Views along the Sanibel Causeway and Captiva Drive star in many commercials, but all of the coast’s islands promise glimpses of sea and local color. The drive through Bonita Beach, Lovers Key and Fort Myers Beach and another from Lido Key through Anna Maria Island in Sarasota and Bradenton are particularly representative of island life.

From Fort Myers, head east along Route 80 to visit the historic small towns of riverside Alva and Labelle, and lakeside Clewiston. Glimpse the region’s rural, agricultural personality along the way. Or plan a trip to Pine Island to the northwest. Its four communities are known for exotic fruit farming, ancient Calusa shell mounds, an artists’ village and fishing.

In the Port Charlotte area, a road trip to Boca Grande on Gasparilla Island scores for historic intrigue and lovely beaches. To its north, Sarasota lays claim to a number of small organic and other farms you can visit. Look for the 2016 Agriculture Guide of Florida’s Gulf Coast. Cross the Manatee River from Bradenton to reach the historic attractions of Palmetto, a riverside beauty also known for its agricultural heritage.

SHOPPING

If you’re looking for unique buys, there’s plenty of that in Southwest Florida.

In the Everglades territory, visit the Big Cypress Gallery in Ochopee, home to Clyde Butcher, whose large-format art photography captures the Everglades and other natural treasures. (He also has a gallery and studio in Venice.)

In Naples, art galleries fill the downtown Fifth Avenue South and Third Street South districts. At the latter, buy your designer labels at Marissa Collections. Other popular outdoor shopping venues include The Village Shops of Venetian Bay, Waterside Shops and Mercato. On a budget? Look for like-new castoffs in the area’s consignment shops.

To the north in Bonita Springs, The Promenade at Bonita Bay made a remarkable comeback recently with anchor foodie market DeRomo’s. Coconut Point lays out a huge spread of big box stores and fashion boutiques.

Sanibel Island is known for its shell shops, nature art galleries and resort wear boutiques. For something entirely different, hit the Shell Factory & Nature Park in North Fort Myers, where an animal feature and family amusements enhance shopping for shells, jewelry and other Florida trinkets. In the past few years, the complex debuted a new zip line, playground and climbing wall.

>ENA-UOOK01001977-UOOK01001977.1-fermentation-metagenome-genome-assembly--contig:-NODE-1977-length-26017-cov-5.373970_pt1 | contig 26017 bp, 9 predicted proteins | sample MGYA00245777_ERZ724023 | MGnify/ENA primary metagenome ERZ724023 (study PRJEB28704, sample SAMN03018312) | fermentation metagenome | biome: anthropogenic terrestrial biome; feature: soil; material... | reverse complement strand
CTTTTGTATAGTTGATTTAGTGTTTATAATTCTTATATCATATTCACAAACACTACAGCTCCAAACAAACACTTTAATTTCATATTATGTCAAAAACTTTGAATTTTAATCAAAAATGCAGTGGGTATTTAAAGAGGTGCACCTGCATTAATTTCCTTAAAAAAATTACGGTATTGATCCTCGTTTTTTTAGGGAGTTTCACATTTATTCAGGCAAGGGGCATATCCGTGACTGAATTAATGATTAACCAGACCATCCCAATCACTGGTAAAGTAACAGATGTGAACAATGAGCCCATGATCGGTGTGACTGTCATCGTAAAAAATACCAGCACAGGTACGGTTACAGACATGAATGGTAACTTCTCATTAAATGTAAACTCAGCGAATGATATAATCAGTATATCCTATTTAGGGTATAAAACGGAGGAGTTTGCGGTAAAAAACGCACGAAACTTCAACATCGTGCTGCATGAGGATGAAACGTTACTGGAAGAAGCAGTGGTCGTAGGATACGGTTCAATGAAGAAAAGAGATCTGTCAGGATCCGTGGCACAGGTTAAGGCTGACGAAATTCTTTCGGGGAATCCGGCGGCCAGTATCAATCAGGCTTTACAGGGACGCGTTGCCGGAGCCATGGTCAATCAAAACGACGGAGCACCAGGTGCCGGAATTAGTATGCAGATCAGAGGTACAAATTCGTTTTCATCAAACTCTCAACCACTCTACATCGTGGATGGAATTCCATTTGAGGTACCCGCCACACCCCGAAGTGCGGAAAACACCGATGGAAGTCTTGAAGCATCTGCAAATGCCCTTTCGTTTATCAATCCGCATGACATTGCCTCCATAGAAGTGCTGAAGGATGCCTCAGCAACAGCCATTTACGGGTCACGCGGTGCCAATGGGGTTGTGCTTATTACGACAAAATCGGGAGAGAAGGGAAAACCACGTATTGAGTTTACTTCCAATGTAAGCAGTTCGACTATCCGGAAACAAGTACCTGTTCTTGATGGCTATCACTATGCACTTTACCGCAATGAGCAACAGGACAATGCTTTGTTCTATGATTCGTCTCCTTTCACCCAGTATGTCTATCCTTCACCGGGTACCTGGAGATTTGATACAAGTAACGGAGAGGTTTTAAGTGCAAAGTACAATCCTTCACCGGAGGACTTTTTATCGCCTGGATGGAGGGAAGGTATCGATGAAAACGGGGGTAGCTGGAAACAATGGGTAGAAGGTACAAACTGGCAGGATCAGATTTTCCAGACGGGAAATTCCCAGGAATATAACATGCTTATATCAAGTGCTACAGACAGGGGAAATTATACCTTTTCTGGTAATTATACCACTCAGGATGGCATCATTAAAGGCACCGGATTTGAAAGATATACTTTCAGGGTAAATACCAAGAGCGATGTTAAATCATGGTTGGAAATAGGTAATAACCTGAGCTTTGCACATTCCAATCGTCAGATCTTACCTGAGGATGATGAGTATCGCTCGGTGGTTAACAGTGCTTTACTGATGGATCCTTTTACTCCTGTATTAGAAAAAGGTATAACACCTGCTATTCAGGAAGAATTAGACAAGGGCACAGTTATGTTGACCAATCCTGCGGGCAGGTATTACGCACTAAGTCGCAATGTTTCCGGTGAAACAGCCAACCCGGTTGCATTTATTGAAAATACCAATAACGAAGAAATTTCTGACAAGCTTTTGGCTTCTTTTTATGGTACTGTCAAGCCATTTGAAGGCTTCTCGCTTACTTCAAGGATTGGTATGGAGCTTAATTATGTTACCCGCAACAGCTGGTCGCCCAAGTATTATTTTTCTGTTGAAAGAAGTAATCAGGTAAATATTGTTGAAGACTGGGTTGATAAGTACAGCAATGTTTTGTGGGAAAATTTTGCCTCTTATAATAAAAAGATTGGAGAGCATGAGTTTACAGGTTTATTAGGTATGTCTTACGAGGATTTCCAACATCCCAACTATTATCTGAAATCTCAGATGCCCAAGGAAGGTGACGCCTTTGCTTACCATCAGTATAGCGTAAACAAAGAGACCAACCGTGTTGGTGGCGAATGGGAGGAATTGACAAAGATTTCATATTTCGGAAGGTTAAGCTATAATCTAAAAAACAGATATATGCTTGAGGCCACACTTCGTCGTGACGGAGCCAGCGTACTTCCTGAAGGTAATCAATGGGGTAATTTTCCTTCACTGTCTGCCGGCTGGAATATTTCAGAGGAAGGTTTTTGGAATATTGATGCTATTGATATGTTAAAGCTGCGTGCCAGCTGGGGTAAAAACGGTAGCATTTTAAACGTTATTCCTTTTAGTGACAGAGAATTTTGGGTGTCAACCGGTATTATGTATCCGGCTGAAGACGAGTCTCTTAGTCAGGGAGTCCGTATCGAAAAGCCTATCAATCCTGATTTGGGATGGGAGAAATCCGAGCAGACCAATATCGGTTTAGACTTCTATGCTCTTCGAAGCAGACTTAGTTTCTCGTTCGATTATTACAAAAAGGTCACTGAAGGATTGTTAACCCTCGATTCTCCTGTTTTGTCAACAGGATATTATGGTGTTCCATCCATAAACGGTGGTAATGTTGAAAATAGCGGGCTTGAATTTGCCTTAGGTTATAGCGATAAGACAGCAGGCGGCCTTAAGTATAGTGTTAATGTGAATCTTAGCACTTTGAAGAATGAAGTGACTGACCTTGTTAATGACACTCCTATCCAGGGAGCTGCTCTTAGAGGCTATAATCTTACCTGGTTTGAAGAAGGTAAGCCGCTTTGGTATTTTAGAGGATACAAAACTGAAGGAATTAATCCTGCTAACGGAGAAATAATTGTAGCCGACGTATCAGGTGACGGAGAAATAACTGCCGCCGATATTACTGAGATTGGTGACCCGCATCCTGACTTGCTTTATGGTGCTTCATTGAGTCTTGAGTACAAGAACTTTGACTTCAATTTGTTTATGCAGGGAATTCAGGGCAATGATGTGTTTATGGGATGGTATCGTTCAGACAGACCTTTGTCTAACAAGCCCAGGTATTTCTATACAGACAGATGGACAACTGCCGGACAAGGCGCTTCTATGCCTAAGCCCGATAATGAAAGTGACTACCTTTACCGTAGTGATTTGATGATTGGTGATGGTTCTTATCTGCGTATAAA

In Punta Gorda, downtown and Fishermen’s Village present small, intimate shopping experiences. Hit Boca Grande on Gasparilla Island for a charming historic twist to your shopping.

St. Armands Circle is Sarasota’s most well-known address for upscale shopping in a landscaped outdoor setting. The new Mall at University Town Center has shifted focus to Sarasota’s eastern extremities. Farther yet to the east, the community of Lakewood Ranch is known for its delightful shops and restaurants on and around Main Street.

For genuine local souvenirs, head to the region’s artist villages—Matlacha on Pine Island off of Fort Myers, Towles Court in Sarasota, and Village of the Arts in Bradenton. Watch for news of art walk events in downtown Fort Myers, Punta Gorda and Sarasota.

Bargain-seekers head to the factory outlet malls: Naples Outlet Center, Miromar Outlets in Estero, Sanibel Outlets in Fort Myers and Ellenton Premium Outlets near Bradenton. Or check out the flea markets: Flamingo Island Flea Market in Bonita Springs, Fleamasters Fleamarket in Fort Myers, Sun Flea Market (with its own mini-amusement park) in Port Charlotte, the Dome Flea & Farmers’ Market in Venice and Red Barn Flea Market in Bradenton.

SPAS

Most of the fine resorts in Southwest Florida boast full-service spas for resort and day guests. Throughout the region, you will also find a number of excellent stand-alone spas offering a variety of services from hair and nails to massage and even salt caves.

One of the region’s first, the Salt Cave in Naples specializes in treatments that take advantage of the healing powers of Himalayan pink salt, but also offers other New Age therapies such as electrotherapy, halotherapy and honey detox.